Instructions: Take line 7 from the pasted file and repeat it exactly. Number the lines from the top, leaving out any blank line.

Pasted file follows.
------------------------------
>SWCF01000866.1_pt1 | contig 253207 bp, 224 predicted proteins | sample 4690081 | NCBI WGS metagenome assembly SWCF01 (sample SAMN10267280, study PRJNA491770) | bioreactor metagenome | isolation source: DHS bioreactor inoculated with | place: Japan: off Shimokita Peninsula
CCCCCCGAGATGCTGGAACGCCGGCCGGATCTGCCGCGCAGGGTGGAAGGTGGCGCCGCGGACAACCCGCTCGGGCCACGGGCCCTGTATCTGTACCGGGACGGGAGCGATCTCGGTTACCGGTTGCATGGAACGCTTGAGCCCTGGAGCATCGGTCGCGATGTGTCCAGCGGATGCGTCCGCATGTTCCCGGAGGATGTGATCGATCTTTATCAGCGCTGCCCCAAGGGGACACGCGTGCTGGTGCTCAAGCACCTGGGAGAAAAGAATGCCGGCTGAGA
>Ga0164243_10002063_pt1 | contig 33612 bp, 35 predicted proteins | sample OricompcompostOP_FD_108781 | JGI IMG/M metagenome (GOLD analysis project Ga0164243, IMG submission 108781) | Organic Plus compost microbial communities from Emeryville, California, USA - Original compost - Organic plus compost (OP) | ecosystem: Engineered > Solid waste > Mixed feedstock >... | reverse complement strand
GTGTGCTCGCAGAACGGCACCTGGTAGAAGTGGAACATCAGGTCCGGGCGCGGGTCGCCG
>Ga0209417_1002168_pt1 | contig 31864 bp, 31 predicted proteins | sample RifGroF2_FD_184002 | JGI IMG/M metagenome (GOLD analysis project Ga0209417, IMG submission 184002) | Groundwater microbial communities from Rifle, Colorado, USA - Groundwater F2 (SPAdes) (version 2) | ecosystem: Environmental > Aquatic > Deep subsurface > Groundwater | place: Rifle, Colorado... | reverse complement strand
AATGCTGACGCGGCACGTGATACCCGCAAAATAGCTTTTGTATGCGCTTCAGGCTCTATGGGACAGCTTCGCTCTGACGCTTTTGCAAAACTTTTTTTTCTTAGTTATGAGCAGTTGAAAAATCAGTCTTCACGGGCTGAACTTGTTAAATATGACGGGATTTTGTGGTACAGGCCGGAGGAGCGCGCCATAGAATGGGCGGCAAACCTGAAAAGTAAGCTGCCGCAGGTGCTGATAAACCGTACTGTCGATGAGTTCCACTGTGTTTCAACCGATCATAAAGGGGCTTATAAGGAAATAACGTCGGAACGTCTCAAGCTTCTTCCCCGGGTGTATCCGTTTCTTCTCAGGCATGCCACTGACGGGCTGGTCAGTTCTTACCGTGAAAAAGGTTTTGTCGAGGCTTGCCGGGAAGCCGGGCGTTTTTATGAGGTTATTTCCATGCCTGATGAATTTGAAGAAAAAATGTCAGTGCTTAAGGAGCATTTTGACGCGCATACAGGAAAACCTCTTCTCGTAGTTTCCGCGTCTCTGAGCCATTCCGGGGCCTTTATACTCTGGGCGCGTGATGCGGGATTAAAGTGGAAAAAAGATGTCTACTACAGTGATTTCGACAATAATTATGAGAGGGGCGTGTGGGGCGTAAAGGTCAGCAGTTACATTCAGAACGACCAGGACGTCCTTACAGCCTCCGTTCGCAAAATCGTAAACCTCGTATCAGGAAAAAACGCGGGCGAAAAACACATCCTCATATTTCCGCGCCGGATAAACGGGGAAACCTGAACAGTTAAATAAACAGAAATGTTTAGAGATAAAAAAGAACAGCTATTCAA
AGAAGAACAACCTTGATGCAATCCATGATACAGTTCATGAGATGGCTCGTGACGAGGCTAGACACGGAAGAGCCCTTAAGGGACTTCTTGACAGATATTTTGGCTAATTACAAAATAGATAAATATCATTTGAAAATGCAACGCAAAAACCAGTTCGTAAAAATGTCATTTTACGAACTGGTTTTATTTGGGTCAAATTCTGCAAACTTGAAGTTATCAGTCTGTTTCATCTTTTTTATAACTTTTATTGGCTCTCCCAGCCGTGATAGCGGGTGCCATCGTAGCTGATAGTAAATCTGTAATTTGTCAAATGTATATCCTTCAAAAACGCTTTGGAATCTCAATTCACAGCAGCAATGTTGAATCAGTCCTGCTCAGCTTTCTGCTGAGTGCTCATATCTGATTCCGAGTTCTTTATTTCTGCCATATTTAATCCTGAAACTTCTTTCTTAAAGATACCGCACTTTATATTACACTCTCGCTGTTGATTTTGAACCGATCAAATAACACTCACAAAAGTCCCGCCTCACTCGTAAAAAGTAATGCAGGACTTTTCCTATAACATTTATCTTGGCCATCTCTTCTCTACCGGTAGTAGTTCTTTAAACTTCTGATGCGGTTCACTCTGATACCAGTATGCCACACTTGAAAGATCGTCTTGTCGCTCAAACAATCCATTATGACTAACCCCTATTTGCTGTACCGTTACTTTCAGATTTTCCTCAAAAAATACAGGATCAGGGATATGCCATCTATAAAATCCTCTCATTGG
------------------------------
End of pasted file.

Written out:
AGAAGAACAACCTTGATGCAATCCATGATACAGTTCATGAGATGGCTCGTGACGAGGCTAGACACGGAAGAGCCCTTAAGGGACTTCTTGACAGATATTTTGGCTAATTACAAAATAGATAAATATCATTTGAAAATGCAACGCAAAAACCAGTTCGTAAAAATGTCATTTTACGAACTGGTTTTATTTGGGTCAAATTCTGCAAACTTGAAGTTATCAGTCTGTTTCATCTTTTTTATAACTTTTATTGGCTCTCCCAGCCGTGATAGCGGGTGCCATCGTAGCTGATAGTAAATCTGTAATTTGTCAAATGTATATCCTTCAAAAACGCTTTGGAATCTCAATTCACAGCAGCAATGTTGAATCAGTCCTGCTCAGCTTTCTGCTGAGTGCTCATATCTGATTCCGAGTTCTTTATTTCTGCCATATTTAATCCTGAAACTTCTTTCTTAAAGATACCGCACTTTATATTACACTCTCGCTGTTGATTTTGAACCGATCAAATAACACTCACAAAAGTCCCGCCTCACTCGTAAAAAGTAATGCAGGACTTTTCCTATAACATTTATCTTGGCCATCTCTTCTCTACCGGTAGTAGTTCTTTAAACTTCTGATGCGGTTCACTCTGATACCAGTATGCCACACTTGAAAGATCGTCTTGTCGCTCAAACAATCCATTATGACTAACCCCTATTTGCTGTACCGTTACTTTCAGATTTTCCTCAAAAAATACAGGATCAGGGATATGCCATCTATAAAATCCTCTCATTGG